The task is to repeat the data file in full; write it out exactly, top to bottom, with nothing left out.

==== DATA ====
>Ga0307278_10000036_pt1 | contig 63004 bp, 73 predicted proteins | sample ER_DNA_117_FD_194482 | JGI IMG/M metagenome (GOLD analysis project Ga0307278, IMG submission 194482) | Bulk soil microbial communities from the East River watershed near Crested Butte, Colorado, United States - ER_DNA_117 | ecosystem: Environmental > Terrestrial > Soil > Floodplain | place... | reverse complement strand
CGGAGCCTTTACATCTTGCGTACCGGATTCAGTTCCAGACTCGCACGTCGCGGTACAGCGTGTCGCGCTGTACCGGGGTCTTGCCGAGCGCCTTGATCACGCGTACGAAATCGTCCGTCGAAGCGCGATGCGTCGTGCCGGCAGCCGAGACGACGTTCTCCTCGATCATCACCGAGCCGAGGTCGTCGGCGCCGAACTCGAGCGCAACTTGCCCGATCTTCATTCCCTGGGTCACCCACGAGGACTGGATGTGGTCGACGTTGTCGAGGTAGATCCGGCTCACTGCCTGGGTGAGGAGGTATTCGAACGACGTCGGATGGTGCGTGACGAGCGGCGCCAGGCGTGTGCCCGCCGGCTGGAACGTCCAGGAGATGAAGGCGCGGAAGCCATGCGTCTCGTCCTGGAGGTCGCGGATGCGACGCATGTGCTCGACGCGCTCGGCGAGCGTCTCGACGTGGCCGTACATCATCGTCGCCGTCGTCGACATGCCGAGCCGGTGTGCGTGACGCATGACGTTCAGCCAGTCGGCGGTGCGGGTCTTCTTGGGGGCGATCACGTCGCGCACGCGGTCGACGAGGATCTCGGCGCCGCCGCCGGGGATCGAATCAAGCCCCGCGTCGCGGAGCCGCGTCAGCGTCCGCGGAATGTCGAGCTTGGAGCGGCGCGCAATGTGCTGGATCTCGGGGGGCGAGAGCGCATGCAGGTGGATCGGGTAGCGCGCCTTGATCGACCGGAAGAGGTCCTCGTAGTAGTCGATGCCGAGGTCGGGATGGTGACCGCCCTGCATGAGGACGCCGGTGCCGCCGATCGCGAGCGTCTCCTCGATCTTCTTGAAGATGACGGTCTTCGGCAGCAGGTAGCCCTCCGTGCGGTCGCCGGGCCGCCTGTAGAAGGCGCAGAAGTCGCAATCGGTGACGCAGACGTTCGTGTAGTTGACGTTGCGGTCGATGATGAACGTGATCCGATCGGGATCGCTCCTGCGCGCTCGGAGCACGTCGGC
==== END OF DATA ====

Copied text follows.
>Ga0307278_10000036_pt1 | contig 63004 bp, 73 predicted proteins | sample ER_DNA_117_FD_194482 | JGI IMG/M metagenome (GOLD analysis project Ga0307278, IMG submission 194482) | Bulk soil microbial communities from the East River watershed near Crested Butte, Colorado, United States - ER_DNA_117 | ecosystem: Environmental > Terrestrial > Soil > Floodplain | place... | reverse complement strand
CGGAGCCTTTACATCTTGCGTACCGGATTCAGTTCCAGACTCGCACGTCGCGGTACAGCGTGTCGCGCTGTACCGGGGTCTTGCCGAGCGCCTTGATCACGCGTACGAAATCGTCCGTCGAAGCGCGATGCGTCGTGCCGGCAGCCGAGACGACGTTCTCCTCGATCATCACCGAGCCGAGGTCGTCGGCGCCGAACTCGAGCGCAACTTGCCCGATCTTCATTCCCTGGGTCACCCACGAGGACTGGATGTGGTCGACGTTGTCGAGGTAGATCCGGCTCACTGCCTGGGTGAGGAGGTATTCGAACGACGTCGGATGGTGCGTGACGAGCGGCGCCAGGCGTGTGCCCGCCGGCTGGAACGTCCAGGAGATGAAGGCGCGGAAGCCATGCGTCTCGTCCTGGAGGTCGCGGATGCGACGCATGTGCTCGACGCGCTCGGCGAGCGTCTCGACGTGGCCGTACATCATCGTCGCCGTCGTCGACATGCCGAGCCGGTGTGCGTGACGCATGACGTTCAGCCAGTCGGCGGTGCGGGTCTTCTTGGGGGCGATCACGTCGCGCACGCGGTCGACGAGGATCTCGGCGCCGCCGCCGGGGATCGAATCAAGCCCCGCGTCGCGGAGCCGCGTCAGCGTCCGCGGAATGTCGAGCTTGGAGCGGCGCGCAATGTGCTGGATCTCGGGGGGCGAGAGCGCATGCAGGTGGATCGGGTAGCGCGCCTTGATCGACCGGAAGAGGTCCTCGTAGTAGTCGATGCCGAGGTCGGGATGGTGACCGCCCTGCATGAGGACGCCGGTGCCGCCGATCGCGAGCGTCTCCTCGATCTTCTTGAAGATGACGGTCTTCGGCAGCAGGTAGCCCTCCGTGCGGTCGCCGGGCCGCCTGTAGAAGGCGCAGAAGTCGCAATCGGTGACGCAGACGTTCGTGTAGTTGACGTTGCGGTCGATGATGAACGTGATCCGATCGGGATCGCTCCTGCGCGCTCGGAGCACGTCGGC